Y Soc: Of course?

Str: Now everyone would divide the land based nurture class of herd nurture.

Y Soc: In what way?

Str: By distinguishing the winged and those that go by foot.

Y Soc: Very true.

Str: What about this? Should the statesman not be sought among the sort that goes by foot? Or don’t you believe that even an utterly mindless person, so to speak, would accept this?

Y Soc: I do.

Str: And we should demonstrate the skill in managing those that go by foot being cut in two, as we did a moment ago with number.

Y Soc: Obviously.

Str: And indeed, it appears that there are two clear approaches towards the part upon which our argument is intent; one is quicker as it separates a small part from the large, while the other is longer but adheres more to the principle we stated previously, whereby we should, for the most part, cut in the middle. So we can proceed by whichever path we wish.

Y Soc: Why? Is it impossible to take both?

Str: At the same time! How extraordinary! But it is possible of course to take each in turn.

Y Soc: In that case I choose both in turn.

Str: That is easier, since there is little left for us to do. Yes, at the beginning or indeed, if we were midway through the process, this would be a difficult task for us. But now, since you want to do this, let’s go the longer way first as we shall pursue this more easily when we are fresher. Now take note of the division.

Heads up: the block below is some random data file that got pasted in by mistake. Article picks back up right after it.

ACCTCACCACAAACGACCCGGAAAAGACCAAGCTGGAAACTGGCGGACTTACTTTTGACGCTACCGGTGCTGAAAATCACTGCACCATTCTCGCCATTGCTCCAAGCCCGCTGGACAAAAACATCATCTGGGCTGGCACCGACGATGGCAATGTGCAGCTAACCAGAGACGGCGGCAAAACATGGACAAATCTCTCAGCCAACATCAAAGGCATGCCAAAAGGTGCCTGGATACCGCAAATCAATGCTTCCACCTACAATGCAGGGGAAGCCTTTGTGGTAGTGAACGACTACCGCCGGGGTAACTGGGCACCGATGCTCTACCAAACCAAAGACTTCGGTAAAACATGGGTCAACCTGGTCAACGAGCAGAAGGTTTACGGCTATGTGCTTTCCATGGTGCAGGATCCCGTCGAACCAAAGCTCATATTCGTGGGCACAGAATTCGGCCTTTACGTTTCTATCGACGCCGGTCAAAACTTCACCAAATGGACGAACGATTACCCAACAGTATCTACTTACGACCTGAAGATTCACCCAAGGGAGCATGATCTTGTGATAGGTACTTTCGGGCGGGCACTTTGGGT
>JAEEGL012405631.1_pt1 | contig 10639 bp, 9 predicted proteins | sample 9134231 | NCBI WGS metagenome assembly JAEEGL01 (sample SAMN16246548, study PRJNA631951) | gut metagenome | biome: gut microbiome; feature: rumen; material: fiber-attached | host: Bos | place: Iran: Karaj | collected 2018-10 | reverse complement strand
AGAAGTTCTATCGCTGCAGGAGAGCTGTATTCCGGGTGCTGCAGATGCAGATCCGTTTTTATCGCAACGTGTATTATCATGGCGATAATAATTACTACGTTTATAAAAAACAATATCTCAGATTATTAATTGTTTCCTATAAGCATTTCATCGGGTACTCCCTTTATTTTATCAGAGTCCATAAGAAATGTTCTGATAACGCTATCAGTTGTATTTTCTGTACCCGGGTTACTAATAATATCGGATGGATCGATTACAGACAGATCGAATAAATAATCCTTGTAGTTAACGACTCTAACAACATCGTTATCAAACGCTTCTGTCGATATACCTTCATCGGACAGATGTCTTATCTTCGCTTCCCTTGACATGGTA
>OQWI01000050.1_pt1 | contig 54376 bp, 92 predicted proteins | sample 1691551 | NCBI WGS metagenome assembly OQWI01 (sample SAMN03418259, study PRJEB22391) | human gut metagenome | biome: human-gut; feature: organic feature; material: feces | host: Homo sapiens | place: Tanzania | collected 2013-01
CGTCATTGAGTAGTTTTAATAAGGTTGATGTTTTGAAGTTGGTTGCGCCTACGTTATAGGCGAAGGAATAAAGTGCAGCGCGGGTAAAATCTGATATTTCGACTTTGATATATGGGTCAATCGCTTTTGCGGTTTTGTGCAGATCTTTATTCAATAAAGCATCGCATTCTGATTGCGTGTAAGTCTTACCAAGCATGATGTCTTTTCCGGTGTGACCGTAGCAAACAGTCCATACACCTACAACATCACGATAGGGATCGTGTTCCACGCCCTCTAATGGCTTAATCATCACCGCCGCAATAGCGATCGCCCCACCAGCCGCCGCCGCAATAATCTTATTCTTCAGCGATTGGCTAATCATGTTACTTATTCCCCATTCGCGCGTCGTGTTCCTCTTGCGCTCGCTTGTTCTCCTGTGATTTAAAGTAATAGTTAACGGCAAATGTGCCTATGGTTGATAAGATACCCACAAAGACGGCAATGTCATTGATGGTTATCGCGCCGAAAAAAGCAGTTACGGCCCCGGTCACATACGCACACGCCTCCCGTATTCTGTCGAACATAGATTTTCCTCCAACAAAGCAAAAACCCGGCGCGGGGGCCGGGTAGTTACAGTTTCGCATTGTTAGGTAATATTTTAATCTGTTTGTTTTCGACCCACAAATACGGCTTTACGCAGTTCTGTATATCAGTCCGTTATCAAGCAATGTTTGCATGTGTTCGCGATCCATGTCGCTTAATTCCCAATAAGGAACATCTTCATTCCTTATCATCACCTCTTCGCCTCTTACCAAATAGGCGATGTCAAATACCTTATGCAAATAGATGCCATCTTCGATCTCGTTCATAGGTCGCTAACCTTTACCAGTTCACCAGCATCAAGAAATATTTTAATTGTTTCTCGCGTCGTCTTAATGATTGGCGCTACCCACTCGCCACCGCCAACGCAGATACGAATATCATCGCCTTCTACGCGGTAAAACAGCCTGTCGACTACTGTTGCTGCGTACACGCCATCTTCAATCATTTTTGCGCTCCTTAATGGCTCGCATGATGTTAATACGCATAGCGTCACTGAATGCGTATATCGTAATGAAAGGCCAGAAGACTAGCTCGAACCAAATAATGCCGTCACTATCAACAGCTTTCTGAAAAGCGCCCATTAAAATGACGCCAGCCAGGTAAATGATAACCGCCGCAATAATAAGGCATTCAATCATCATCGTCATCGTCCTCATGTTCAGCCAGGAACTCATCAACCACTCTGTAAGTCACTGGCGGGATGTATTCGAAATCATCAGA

Y Soc: Tell me.

Str: Our tame creatures that go by foot and live in herds are, by nature, divided in two.

Y Soc: On what basis?

Str: On the basis that some are hornless, while the others are horn bearing.

Y Soc: Apparently.

Str: Now divide the skill of managing creatures that go on foot, and assign it to each of these parts. But have recourse to a description; for if you ever decide to name them, the issue will get more complicated than necessary.

Y Soc: So how should it be described?

Str: As follows: once the knowledge of managing those that go on foot has been divided in two, one part is assigned to the horn bearing part of the herd and the other to the hornless part.

Y Soc: Let them be described like this, since for the point has been made abundantly clear.

Str: And what’s more, it is quite apparent to us that the king is shepherd to some stunted herd of hornless creatures.

Y Soc: Yes, how could it not be obvious?

Str: Then we should break this up and try to grant him the part that belongs to him.

Y Soc: Entirely so.

Str: Now, do you wish to divide it into split-hoofed and the so-called single hoofed, or into mixed bred and pure bred? You understand, I presume?

Y Soc: Understand what?

Str: That horses and donkeys, by nature, breed from one another.

Y Soc: Yes.

Str: And yet, the rest of the smooth3 herd of tame creatures do not interbreed with one another.

Y Soc: Of course not.

Str: Well then, does the statesman appear to have the care of a mixed bred nature or of something pure bred?

Y Soc: He obviously has care of the unmixed nature.

Str: Then it seems we should break this in two, just as we did in the previous cases.

Y Soc: Yes, we should do that.